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Glasersfeld E. von (1974) Jean Piaget and the radical constructivist epistemology
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Goolishian H. A.
Beyond Cybernetics: Comments on Atkinson and Heath’s “Further Thoughts on Second-Order Family Therapy”.
Fulltext at http://cepa.info/4096
Atkinson B. J.
Heath A. W.
Further thoughts on second-order family therapy – This time it’s personal.
Fulltext at http://cepa.info/4097
A series of articles has recently appeared in which implications of second-order cybernetics for the practice of family therapy have been discussed. In this article, we attempt to advance the discussion by addressing ideas that we think have not been adequately emphasized thus far. Specifically proposed are ideas about conditions that might facilitate the emergence of consciously pragmatic strategy informed by the kind of systemic wisdom that delicately balances natural systems without the benefit of human planning. It is argued that a shift in the personal habits of knowing and acting that typically organize individual human experience is required. After attempting to specify what this shift might involve, implications of these ideas for the practice of family therapy and for human action in general are discussed.
Foerster H. von
Fulltext at http://cepa.info/1685
Griffith J. L.
Griffith M. E.
Slovik L. S.
Mind-body problems in family therapy: Contrasting first- and second-order cybernetics approaches.
Fulltext at http://cepa.info/4589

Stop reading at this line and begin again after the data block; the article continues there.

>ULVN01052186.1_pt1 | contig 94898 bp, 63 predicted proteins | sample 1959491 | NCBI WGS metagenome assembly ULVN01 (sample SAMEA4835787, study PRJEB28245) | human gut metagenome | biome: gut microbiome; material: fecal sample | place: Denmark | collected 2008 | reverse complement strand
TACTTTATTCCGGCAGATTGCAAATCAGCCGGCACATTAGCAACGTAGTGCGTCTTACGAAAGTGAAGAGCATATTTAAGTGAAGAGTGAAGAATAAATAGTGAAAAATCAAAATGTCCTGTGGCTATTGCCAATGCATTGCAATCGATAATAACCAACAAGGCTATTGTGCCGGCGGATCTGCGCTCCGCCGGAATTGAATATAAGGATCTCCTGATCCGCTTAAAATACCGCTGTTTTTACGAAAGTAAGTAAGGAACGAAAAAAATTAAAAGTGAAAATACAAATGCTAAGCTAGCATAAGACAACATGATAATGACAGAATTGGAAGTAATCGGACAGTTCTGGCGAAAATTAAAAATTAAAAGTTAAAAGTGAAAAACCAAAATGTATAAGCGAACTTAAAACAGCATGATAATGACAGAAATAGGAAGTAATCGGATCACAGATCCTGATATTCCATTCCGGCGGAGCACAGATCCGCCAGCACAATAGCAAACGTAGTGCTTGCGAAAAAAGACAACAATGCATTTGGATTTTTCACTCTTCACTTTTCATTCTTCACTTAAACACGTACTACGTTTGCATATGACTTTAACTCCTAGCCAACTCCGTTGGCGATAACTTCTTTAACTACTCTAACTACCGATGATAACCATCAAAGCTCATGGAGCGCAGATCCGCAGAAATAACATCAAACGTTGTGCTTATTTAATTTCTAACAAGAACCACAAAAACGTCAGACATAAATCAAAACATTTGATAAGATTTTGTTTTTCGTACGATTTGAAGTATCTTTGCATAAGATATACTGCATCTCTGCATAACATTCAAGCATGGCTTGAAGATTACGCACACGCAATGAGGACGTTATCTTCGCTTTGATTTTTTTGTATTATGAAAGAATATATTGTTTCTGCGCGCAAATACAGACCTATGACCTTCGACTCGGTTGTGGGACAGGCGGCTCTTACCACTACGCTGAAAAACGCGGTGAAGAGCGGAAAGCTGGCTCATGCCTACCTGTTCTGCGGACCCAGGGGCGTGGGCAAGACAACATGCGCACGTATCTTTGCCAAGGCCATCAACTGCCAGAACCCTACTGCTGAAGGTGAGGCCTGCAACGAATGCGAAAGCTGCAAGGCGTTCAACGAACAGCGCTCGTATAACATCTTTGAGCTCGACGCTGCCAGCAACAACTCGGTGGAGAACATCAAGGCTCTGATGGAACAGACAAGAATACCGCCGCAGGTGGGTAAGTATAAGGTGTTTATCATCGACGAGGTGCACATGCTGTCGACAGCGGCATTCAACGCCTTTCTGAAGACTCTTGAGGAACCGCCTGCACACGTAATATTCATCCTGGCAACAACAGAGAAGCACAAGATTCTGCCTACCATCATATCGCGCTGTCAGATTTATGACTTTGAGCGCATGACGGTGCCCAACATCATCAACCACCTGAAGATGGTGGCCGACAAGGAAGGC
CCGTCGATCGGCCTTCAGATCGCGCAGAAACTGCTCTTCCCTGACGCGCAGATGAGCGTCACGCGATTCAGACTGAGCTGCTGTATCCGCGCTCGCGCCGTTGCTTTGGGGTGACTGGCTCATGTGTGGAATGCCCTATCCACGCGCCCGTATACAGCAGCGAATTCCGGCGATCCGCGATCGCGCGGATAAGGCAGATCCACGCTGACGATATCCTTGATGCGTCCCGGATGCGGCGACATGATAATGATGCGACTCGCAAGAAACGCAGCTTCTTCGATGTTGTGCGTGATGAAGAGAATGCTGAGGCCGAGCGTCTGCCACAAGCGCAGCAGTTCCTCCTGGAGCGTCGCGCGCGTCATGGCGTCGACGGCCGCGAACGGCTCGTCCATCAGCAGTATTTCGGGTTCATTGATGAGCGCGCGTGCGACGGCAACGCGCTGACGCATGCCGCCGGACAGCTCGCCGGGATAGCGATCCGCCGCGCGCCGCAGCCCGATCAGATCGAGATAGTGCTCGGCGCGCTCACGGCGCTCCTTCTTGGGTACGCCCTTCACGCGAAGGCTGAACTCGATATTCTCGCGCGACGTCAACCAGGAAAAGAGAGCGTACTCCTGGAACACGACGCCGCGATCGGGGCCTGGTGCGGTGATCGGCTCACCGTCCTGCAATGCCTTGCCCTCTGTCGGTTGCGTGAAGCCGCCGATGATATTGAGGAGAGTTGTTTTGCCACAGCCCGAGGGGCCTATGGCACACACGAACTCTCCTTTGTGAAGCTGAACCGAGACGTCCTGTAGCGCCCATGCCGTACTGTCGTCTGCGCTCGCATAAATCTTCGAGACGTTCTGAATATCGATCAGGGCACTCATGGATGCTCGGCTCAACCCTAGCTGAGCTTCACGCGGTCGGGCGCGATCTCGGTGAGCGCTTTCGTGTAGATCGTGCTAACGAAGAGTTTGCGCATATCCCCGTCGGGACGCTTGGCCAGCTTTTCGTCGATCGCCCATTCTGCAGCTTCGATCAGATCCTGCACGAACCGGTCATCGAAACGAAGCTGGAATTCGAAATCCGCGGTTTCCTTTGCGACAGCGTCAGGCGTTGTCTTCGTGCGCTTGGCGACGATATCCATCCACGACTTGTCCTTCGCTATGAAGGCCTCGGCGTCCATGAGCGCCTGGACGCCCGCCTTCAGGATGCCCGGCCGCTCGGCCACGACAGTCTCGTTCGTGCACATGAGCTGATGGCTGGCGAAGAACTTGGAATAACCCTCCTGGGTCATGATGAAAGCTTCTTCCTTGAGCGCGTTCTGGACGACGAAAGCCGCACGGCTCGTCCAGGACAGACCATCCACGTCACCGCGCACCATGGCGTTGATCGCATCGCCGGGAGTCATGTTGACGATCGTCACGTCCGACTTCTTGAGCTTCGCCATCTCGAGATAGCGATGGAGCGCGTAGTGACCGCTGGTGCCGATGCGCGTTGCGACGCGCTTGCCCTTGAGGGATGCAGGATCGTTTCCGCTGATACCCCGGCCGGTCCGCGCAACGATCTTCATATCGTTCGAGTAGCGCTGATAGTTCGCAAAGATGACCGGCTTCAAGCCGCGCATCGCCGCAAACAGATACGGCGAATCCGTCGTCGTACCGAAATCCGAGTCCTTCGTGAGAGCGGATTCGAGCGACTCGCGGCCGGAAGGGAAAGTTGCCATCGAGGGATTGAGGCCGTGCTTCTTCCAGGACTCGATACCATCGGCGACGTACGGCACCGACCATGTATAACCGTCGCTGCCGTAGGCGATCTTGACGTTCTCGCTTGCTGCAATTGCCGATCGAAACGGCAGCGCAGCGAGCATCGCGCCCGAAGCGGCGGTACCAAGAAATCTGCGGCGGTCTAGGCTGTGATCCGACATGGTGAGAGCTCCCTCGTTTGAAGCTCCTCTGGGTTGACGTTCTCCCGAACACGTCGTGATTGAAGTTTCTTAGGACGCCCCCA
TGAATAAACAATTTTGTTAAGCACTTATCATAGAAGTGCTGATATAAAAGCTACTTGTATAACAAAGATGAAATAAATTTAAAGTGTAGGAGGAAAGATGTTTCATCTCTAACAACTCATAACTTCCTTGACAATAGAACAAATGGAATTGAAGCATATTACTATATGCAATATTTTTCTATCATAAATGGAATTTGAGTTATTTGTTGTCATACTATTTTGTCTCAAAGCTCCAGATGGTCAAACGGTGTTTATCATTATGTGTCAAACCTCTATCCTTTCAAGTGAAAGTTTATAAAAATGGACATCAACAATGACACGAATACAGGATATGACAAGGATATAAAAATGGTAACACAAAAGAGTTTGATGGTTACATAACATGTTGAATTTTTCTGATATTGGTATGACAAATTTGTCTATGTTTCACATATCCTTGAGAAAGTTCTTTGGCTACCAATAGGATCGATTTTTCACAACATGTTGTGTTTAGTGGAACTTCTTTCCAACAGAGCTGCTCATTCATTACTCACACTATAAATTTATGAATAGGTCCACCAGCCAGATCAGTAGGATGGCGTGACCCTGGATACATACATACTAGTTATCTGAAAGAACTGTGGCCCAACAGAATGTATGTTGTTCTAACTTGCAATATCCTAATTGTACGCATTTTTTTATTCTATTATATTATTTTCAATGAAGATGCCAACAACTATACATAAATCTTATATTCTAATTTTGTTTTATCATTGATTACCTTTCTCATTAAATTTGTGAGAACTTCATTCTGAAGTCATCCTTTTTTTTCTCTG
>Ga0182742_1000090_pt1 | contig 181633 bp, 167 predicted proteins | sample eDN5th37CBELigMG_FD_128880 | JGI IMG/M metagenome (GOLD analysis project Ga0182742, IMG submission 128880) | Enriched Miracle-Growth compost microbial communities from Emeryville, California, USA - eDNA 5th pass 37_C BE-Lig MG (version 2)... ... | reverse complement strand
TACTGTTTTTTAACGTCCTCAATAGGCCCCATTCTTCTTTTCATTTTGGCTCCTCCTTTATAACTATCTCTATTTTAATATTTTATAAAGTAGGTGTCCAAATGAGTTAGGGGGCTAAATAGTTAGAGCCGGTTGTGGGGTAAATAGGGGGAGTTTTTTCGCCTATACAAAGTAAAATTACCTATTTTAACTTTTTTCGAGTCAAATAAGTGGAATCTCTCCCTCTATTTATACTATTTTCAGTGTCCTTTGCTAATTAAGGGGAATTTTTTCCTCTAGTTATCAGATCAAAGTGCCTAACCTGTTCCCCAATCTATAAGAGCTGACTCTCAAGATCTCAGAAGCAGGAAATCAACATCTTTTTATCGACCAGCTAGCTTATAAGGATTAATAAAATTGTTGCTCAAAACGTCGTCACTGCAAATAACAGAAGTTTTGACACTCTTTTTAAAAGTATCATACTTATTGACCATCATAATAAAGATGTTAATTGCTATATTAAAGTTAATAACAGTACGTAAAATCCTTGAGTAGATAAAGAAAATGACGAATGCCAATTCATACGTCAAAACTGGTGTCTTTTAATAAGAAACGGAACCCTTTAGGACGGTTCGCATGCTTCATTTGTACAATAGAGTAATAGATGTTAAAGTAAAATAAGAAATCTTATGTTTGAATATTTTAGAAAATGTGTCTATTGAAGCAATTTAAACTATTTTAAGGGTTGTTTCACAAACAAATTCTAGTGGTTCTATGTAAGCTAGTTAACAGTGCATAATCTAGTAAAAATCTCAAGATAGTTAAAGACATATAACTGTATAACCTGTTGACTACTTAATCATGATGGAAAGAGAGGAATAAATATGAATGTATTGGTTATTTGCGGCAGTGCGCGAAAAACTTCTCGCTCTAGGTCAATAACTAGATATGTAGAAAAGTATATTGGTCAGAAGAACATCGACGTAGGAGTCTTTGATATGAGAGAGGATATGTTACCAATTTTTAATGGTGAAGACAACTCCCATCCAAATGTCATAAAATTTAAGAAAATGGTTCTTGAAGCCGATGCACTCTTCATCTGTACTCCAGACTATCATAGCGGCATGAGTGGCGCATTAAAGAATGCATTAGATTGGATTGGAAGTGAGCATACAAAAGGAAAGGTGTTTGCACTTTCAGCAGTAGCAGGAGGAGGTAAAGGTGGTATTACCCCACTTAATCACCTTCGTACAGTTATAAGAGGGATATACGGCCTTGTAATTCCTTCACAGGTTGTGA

Using detailed case examples, we contrast firstand second-order cybernetics approaches to family problems involving somatic symptoms in a family member. A second-order cybernetics approach views the reality of the problem as linguistically shaped by those interacting around it, including the therapist and observing team members. This co-constructed reality, the story of the problem, inadvertently contributes to the problem’s endurance by narrowing the choice of more effective solutions. In our approach, the therapist elicits from each person his or her story about the illness in the family. The therapist then facilitates a therapeutic conversation that provides a context for new linguistic distinctions to be drawn, including the way mind and body may interact to generate the symptoms. Shifts in beliefs and behaviors follow, and more innovative solutions to the problem can then emerge. Unlike the approach in our previously published work based upon ecosystemic patterns as “system diagnoses,” this approach uses only descriptions and explanations of the problem as are collaboratively constructed within this therapeutic conversation.
Varela F. J.
Reflections on the circulation of concepts between a biology of cognition and systemic family therapy.
Fulltext at http://cepa.info/2625
This article is a critical examination of the possible relevance of a specific approach to cognitive science for systemic family therapy. I provide a way of comparing the conceptual backgrounds for both these fields and, on that basis, propose some conclusions that underline the difficulty of the task.
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